This is clearly already the case for all attempts at lexical standardization that, by definition, explicitly take for their object the terminology itself. No language, no region or time period considered in L’aventure des mots de la ville seems to escape these multiple attempts to police words, sometimes with great success, but always prone to revision. Goals and ways to control vary with the actors (public authorities, lawyers, professionals, researchers, dictionary writers…): dispelling ambiguities, encouraging a unified national vocabulary (today even international), and in the same way advancing knowledge and/or power. Admittedly, this work chose not to discuss the words that belong only to technical, administrative, or scholarly languages. But a great many examples show well how these words interact with the common language, originating in it or being adopted by it.

The history of words that talk about the city is intimately tied to another wide-reaching process through which the differences and the hierarchies that structure urban worlds are built, expressed, and redefined over time. Naming the forms of housing, the types of neighborhoods or cities, is often a way to rank those who live there or visit. Thus, it is not surprising to observe, in all languages, how often the fate of words is caught up in the well-known logics of distinction and the gradual erosion of distinctive signs. This is how, for example, the French word appartement, whose connotation was initially clearly prestigious, has seen its use, since the beginning of the 19th century, become more generalized, used as a synonym for all housing in apartment buildings. Moving to other languages, the American apartment, like the Brazilian apartamento has experienced the same generalization, after having been a sign of distinction. The French word pavillon has had a comparable adventure, from the chateau’s annex where nobles occasionally resided to the pejorative term used for suburban detached housing and the mediocre “pavillonnaires” that live there.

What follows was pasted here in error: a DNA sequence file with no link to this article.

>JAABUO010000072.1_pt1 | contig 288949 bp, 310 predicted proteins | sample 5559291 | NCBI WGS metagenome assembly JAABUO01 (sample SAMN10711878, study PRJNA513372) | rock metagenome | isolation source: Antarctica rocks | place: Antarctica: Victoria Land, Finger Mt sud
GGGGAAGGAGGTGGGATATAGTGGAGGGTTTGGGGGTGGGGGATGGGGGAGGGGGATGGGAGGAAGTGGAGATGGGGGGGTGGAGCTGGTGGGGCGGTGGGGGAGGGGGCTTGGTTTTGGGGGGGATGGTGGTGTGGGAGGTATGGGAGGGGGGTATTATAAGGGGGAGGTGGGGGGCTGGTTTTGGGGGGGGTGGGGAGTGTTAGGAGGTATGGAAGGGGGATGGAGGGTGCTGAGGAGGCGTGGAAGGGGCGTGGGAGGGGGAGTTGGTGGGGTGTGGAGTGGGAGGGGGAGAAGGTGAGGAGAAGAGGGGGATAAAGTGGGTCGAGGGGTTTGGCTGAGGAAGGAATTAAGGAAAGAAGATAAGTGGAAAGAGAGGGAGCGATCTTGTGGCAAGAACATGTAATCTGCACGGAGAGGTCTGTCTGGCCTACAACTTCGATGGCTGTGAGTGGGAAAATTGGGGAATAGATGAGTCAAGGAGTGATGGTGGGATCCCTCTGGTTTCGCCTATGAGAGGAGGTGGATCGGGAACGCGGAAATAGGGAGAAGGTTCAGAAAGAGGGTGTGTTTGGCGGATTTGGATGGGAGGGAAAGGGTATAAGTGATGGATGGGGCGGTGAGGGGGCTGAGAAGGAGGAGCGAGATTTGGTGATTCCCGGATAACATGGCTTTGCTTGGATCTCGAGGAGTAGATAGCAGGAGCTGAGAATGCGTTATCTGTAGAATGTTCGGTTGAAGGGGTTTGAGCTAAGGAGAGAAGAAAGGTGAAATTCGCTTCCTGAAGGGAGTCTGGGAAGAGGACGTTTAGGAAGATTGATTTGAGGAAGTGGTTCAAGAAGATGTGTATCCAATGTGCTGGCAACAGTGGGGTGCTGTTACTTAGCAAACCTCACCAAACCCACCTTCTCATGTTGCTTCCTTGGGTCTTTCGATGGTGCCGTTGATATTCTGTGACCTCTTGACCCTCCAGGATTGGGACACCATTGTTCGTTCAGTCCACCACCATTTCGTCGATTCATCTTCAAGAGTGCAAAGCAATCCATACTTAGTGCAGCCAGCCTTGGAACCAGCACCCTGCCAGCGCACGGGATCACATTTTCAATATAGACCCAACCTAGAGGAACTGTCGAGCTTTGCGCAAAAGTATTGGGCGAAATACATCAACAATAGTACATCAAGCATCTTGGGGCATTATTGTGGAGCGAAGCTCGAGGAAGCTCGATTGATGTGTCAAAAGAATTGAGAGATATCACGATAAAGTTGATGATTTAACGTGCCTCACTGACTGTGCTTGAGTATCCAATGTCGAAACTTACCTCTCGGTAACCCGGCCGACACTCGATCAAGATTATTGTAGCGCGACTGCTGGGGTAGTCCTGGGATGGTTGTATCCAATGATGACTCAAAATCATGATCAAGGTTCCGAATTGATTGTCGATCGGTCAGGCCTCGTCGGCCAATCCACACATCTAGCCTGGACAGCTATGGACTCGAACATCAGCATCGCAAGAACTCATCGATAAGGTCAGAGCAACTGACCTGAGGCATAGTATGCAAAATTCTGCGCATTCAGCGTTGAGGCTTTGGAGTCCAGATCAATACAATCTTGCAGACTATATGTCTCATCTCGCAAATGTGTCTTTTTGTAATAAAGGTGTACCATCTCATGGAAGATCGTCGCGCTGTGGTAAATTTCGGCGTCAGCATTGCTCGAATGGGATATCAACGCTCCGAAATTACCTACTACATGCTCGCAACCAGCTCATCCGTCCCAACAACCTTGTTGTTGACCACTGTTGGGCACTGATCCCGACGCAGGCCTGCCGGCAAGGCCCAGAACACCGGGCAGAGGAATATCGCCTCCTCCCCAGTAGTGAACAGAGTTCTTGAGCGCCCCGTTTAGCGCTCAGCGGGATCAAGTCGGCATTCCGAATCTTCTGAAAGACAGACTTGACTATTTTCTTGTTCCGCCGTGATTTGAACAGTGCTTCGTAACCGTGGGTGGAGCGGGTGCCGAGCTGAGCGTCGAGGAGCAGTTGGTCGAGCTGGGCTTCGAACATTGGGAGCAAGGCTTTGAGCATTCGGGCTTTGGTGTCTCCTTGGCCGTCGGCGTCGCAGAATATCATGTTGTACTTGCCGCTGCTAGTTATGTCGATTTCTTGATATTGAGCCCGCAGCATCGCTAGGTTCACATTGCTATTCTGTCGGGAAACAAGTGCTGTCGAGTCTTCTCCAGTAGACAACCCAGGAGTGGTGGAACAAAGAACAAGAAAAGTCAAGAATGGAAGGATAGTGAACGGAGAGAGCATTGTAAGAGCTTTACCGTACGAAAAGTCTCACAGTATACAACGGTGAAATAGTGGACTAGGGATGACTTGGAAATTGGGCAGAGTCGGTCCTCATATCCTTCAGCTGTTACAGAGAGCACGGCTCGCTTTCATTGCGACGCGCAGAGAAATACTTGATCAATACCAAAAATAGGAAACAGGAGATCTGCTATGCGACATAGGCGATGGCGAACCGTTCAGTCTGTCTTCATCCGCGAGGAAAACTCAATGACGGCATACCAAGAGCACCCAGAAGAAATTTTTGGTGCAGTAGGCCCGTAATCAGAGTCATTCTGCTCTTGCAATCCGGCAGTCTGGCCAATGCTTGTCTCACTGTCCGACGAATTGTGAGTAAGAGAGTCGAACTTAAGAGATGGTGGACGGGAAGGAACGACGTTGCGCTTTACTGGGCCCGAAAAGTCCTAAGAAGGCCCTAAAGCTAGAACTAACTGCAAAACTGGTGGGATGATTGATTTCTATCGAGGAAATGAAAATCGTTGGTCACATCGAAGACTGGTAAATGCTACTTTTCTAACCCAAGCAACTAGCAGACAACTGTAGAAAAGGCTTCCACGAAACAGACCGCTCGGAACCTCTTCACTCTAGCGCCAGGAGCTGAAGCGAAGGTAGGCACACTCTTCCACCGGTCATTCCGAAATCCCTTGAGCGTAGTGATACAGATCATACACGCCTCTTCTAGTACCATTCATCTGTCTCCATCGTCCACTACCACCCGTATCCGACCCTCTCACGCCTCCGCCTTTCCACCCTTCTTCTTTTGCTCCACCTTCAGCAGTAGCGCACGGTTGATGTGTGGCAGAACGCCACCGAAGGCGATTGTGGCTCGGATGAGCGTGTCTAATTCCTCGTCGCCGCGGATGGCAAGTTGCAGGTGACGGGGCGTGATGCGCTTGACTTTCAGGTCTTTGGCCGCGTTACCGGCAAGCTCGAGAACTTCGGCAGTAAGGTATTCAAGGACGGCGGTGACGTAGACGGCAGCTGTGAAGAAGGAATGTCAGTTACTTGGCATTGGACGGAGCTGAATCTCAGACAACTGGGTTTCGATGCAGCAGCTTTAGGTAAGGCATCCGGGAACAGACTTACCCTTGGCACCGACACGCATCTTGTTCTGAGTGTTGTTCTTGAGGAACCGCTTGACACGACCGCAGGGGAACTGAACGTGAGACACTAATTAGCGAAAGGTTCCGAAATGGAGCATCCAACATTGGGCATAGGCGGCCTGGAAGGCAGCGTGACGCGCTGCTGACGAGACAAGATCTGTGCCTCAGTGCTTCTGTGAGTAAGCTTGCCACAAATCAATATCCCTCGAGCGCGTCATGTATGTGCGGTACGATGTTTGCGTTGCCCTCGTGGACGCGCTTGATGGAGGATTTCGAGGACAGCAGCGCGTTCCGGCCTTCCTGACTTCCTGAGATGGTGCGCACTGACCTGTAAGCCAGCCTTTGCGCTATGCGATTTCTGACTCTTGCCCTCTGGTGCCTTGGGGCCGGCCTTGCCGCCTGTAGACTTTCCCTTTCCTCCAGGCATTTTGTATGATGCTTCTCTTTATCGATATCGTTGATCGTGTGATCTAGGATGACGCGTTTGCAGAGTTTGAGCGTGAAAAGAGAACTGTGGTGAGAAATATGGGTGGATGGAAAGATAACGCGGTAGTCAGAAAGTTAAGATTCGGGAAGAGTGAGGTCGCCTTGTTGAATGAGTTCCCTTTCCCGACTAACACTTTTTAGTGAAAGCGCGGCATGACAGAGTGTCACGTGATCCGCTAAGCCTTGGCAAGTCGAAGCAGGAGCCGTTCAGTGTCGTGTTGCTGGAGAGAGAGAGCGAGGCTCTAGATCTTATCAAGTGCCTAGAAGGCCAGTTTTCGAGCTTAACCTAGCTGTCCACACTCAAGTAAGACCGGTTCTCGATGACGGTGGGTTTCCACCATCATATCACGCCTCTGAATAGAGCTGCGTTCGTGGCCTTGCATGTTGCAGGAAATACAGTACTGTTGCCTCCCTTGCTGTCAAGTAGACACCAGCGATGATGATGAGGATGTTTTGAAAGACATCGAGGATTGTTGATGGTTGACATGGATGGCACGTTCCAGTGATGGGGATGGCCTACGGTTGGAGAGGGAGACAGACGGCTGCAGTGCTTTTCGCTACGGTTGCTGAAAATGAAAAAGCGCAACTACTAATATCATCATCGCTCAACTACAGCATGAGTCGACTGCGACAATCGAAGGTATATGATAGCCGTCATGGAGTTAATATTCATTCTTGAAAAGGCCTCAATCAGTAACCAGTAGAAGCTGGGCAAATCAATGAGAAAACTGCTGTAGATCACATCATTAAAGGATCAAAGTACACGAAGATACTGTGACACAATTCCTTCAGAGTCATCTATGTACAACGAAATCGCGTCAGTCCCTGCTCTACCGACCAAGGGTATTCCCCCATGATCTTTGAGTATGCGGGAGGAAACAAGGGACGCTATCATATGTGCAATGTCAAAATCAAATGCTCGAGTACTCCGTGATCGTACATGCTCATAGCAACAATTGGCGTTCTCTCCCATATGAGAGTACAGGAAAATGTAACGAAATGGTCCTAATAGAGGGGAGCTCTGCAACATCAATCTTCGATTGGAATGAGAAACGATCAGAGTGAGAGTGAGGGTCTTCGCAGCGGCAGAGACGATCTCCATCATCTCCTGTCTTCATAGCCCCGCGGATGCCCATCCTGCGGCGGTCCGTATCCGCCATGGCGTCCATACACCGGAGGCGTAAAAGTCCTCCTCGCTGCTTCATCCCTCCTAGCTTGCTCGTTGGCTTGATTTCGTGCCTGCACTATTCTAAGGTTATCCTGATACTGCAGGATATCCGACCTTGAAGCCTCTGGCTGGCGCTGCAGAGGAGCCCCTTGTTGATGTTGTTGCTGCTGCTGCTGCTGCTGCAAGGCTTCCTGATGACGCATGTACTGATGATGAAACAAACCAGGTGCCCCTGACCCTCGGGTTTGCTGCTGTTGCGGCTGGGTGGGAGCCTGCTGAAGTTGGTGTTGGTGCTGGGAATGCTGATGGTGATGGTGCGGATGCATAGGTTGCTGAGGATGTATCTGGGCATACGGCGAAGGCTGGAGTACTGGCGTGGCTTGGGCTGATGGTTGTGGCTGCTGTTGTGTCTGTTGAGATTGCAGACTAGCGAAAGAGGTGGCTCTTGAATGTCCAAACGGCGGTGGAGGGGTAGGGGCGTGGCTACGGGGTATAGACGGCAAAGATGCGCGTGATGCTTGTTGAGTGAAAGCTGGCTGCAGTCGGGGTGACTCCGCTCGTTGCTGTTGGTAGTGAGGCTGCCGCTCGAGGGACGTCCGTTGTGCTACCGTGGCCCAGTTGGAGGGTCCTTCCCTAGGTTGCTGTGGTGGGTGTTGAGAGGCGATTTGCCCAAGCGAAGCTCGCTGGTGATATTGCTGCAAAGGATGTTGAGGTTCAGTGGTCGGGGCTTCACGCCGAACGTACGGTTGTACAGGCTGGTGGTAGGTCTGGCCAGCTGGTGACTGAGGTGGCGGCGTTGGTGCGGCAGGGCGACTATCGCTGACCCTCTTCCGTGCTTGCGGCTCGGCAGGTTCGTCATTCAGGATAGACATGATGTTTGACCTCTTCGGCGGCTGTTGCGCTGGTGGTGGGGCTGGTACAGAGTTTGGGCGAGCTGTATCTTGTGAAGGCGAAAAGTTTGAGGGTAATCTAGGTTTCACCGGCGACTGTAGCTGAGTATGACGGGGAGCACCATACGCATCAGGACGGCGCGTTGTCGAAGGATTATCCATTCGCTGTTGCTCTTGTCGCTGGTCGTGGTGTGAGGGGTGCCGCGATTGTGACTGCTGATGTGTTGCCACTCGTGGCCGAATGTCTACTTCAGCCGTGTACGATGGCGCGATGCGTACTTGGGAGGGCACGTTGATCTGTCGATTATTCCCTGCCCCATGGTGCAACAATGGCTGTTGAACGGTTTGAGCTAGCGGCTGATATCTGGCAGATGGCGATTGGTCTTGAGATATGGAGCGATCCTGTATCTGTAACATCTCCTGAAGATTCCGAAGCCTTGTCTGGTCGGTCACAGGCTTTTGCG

There is clearly a strong tendency here, but not to the point of universal law: some words have experienced the opposite fate. For example, residence appeared in French in the 13th century as a neutral administrative and legal category (the Prince’s residence, and residency requirements for high civil servants), then, during the 20th century, it took on positive connotations in the common language as well as for real-estate professionals and researchers. The author of the entry concluded by describing the growing importance of this logic of distinction that during the 1950s and 1960s responded both to social demand and to private developers who were more and more concerned with differentiating their buildings from the stigmatized image of social housing projects. But we can add that the adventure continues today, with the current movement of the “résidentialisation” of these same housing projects…